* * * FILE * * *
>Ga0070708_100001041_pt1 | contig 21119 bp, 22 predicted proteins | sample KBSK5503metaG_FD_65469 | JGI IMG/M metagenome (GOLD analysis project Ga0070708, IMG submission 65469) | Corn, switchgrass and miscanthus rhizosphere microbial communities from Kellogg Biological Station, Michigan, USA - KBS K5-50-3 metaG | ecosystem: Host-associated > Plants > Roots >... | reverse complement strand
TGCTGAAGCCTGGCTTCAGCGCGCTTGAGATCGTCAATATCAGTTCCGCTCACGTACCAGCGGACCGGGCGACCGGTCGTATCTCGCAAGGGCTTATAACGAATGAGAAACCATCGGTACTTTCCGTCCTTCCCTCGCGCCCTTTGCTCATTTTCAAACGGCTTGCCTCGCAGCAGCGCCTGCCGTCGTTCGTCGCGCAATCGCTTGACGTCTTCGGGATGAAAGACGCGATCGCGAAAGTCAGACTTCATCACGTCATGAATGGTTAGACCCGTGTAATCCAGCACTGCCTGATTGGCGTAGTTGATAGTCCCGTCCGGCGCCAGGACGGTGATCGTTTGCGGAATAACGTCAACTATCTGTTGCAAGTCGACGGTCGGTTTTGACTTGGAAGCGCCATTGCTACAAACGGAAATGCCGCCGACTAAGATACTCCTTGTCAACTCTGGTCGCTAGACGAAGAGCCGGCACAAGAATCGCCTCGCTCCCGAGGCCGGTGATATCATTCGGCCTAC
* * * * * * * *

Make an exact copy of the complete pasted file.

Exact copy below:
>Ga0070708_100001041_pt1 | contig 21119 bp, 22 predicted proteins | sample KBSK5503metaG_FD_65469 | JGI IMG/M metagenome (GOLD analysis project Ga0070708, IMG submission 65469) | Corn, switchgrass and miscanthus rhizosphere microbial communities from Kellogg Biological Station, Michigan, USA - KBS K5-50-3 metaG | ecosystem: Host-associated > Plants > Roots >... | reverse complement strand
TGCTGAAGCCTGGCTTCAGCGCGCTTGAGATCGTCAATATCAGTTCCGCTCACGTACCAGCGGACCGGGCGACCGGTCGTATCTCGCAAGGGCTTATAACGAATGAGAAACCATCGGTACTTTCCGTCCTTCCCTCGCGCCCTTTGCTCATTTTCAAACGGCTTGCCTCGCAGCAGCGCCTGCCGTCGTTCGTCGCGCAATCGCTTGACGTCTTCGGGATGAAAGACGCGATCGCGAAAGTCAGACTTCATCACGTCATGAATGGTTAGACCCGTGTAATCCAGCACTGCCTGATTGGCGTAGTTGATAGTCCCGTCCGGCGCCAGGACGGTGATCGTTTGCGGAATAACGTCAACTATCTGTTGCAAGTCGACGGTCGGTTTTGACTTGGAAGCGCCATTGCTACAAACGGAAATGCCGCCGACTAAGATACTCCTTGTCAACTCTGGTCGCTAGACGAAGAGCCGGCACAAGAATCGCCTCGCTCCCGAGGCCGGTGATATCATTCGGCCTAC